Making Development Processes Inclusive: Experiences from Rwanda and Malawi

The Sustainable Development Goals (SDGs) open up new opportunities for DPOs to participate in national development programs and to advance rights provided in the CRPD. Jorge Manhique, DRF Program Officer for Malawi and Rwanda, shares how progress is being made for Malawi and Rwanda.

Rwandan delegation at the pre-session in Geneva

The 2030 Agenda for Development provides a useful basis to address traditional development problems by applying human rights principles. The principle of “leaving no one behind” clearly reflects the commitment to inclusive development and the idea of putting people at the center of development (United Nations, 2015). In the disability rights field, the Convention on the Rights of Persons with Disabilities, which entered into force in 2008, also embraces the human rights-based approach to development, by making the development process accessible to persons with disabilities and ensuring involvement in decision-making processes (CRPD, Article 4 and 32).

In a recent article published by the Journal on Disability and International Development, I reflected on the extent to which the Sustainable Development Goals (SDGs) support the realization of the CRPD’s goals and ambitions in Malawi and Rwanda. Rwanda and Malawi ratified the CRPD in 2008 and 2009 respectively, and both countries are committed to implementing the SDGs.  The Disability Rights Fund (DRF) and its sister organization, the Disability Rights Advocacy Fund (DRAF), have been active in both countries since 2013 and 2014, respectively.

The result of the analysis suggests, in general terms, that the SDGs have opened up new opportunities for DPOs to participate in national development programs and to advance rights provided in the CRPD – in the following ways:

First, the umbrella organizations in both countries – given their capacity and reach – adopt a relatively broad approach to CRPD and SDGs monitoring and implementation, while other DPOs are focused on advocating for specific rights and goals.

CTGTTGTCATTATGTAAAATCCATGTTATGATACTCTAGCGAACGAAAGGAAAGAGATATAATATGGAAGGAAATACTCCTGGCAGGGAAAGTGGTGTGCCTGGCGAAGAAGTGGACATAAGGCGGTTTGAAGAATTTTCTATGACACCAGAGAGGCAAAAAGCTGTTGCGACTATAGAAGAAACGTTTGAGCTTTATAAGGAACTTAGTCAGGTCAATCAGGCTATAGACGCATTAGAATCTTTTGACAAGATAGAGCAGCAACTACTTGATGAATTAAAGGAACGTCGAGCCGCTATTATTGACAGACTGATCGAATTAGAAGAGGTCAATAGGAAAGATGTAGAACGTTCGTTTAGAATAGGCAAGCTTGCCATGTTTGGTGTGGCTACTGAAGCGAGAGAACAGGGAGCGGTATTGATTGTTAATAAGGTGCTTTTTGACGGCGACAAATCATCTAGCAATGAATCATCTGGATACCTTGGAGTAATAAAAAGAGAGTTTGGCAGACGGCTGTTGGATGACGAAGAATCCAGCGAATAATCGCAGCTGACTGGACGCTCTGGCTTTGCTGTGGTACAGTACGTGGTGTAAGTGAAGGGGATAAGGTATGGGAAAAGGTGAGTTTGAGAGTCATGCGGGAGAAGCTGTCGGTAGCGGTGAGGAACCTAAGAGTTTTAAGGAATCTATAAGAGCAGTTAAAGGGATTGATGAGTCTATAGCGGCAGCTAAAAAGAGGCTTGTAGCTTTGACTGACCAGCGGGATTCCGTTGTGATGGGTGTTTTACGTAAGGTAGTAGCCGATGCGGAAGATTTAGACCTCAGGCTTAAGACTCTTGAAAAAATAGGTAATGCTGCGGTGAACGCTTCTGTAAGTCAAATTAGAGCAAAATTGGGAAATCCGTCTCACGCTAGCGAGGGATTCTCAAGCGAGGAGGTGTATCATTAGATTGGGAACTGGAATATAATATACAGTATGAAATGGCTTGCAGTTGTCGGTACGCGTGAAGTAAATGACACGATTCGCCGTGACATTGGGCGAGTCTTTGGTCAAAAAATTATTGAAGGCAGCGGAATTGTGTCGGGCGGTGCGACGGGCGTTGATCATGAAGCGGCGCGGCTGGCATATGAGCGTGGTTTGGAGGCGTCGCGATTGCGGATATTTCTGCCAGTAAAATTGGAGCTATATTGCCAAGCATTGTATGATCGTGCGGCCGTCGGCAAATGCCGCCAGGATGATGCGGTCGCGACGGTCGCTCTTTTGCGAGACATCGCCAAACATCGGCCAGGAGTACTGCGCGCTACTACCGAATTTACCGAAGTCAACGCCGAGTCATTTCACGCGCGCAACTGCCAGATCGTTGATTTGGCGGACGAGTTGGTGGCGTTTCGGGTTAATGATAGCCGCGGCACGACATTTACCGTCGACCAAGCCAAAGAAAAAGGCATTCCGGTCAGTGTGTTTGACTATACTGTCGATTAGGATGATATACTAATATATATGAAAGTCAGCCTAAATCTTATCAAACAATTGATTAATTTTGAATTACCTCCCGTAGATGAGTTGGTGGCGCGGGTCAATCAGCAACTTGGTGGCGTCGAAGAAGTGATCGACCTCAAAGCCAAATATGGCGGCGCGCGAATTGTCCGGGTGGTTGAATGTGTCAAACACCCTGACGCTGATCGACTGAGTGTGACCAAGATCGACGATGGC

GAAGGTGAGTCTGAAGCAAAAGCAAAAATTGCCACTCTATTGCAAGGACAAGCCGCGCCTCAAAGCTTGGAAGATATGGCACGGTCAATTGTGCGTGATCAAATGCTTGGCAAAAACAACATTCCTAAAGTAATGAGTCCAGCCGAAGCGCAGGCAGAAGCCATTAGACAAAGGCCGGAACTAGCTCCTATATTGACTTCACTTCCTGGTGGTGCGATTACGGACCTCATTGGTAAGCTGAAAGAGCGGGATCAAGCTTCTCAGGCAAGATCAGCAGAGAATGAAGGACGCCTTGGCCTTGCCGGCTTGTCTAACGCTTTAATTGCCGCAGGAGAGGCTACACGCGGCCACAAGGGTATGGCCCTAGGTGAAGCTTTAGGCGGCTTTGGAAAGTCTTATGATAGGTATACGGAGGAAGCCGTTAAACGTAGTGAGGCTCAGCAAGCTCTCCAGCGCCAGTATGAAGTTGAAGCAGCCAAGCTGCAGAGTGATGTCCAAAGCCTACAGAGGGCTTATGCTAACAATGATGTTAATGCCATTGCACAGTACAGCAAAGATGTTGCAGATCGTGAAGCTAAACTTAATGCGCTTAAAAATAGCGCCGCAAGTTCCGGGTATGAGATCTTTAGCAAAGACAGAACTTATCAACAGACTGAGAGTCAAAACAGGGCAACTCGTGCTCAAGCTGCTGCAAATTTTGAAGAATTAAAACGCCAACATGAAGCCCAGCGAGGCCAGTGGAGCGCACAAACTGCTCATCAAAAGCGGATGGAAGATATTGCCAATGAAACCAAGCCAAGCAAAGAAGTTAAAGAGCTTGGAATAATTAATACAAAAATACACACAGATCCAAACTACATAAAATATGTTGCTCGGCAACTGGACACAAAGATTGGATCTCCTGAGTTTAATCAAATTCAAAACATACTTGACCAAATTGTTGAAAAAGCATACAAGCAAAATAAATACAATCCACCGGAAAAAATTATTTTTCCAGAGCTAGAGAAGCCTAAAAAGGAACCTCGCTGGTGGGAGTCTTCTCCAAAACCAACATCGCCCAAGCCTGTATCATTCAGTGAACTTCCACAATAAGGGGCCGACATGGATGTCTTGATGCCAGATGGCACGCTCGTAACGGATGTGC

Second, DPOs have access to expanded and diversified mechanisms for participation, including with new stakeholders, such as governments, the United Nations and donor venues and forums. (One example is DFID’s Global Disability Summit in July 2018.)

Third, DPO work on the SDGs has enabled them to build bridges and engage with other rights groups and research institutions.

Fourth, DPO work on the SDGs has enabled them to focus their approach on specific rights in the CRPD as opposed to general CRPD implementation. Instead of advocacy for “increased accessibility for persons with disabilities” or general awareness raising initiatives, the SDGs are enabling a more targeted approach. For instance, the Association of Persons with Physical Disabilities (APDM) is advocating for accessible Water and Sanitation (WASH) by combining CRPD article 9 (accessibility) and SDG 6 (Water and Sanitation).

Despite these openings, participation is still inaccessible for many persons with disabilities because of a lack of consideration of accessibility issues and reasonable accommodation – essential elements to ensure true participation. For instance, the Rwandan National Association of Deaf Women reported that:

“Despite several engagement[s] with the National Platform on Social Protection RNADW is still ignored due to misconception and stigma about disability. When we (RNADW) are invited, they usually do not provide sign language interpreter[s], making it difficult for us to meaningfully participate and raise our concerns”.

Tying new opportunities for participation back to the right to participate is critical, and in this way, the SDGs won’t be achieved without utilization of the CRPD. Last week, for instance, a delegation of six DPO representatives from Rwanda traveled to Geneva to attend the 10thpre-sessional meeting of the CRPD Committee. There, they brought the SDGs into the room, when speaking about the need for the government to include persons with disabilities in national development programs such as the Economic Development and Poverty Reduction Strategy (EDPRS), ‘one cow per poor family’, the health insurance scheme known as Mutuelle de Santé, among others. Rwandan delegates noted “without including persons with disabilities in national and local development programs, Rwanda will not be able to achieve the Sustainable Development Goals.”  (Download the List of Issues for Rwanda from the Committee on the Rights of Persons with Disabilities (CRPD Committee).)

To read Jorge Manhique’s full article on this topic in the Journal on Disability and International Development, click here.

To read a Press Release about the DPO delegates from Rwanda who spoke to CRPD Committee members, click here.

Jorge Manhique – is currently working as Program Officer for Africa (Malawi and Rwanda) at the Disability Rights Fund and Disability Rights Advocacy Fund. Jorge has a Master of Laws (LLM) degree in International and Comparative Disability Law and Policy from the National University of Ireland – Galway.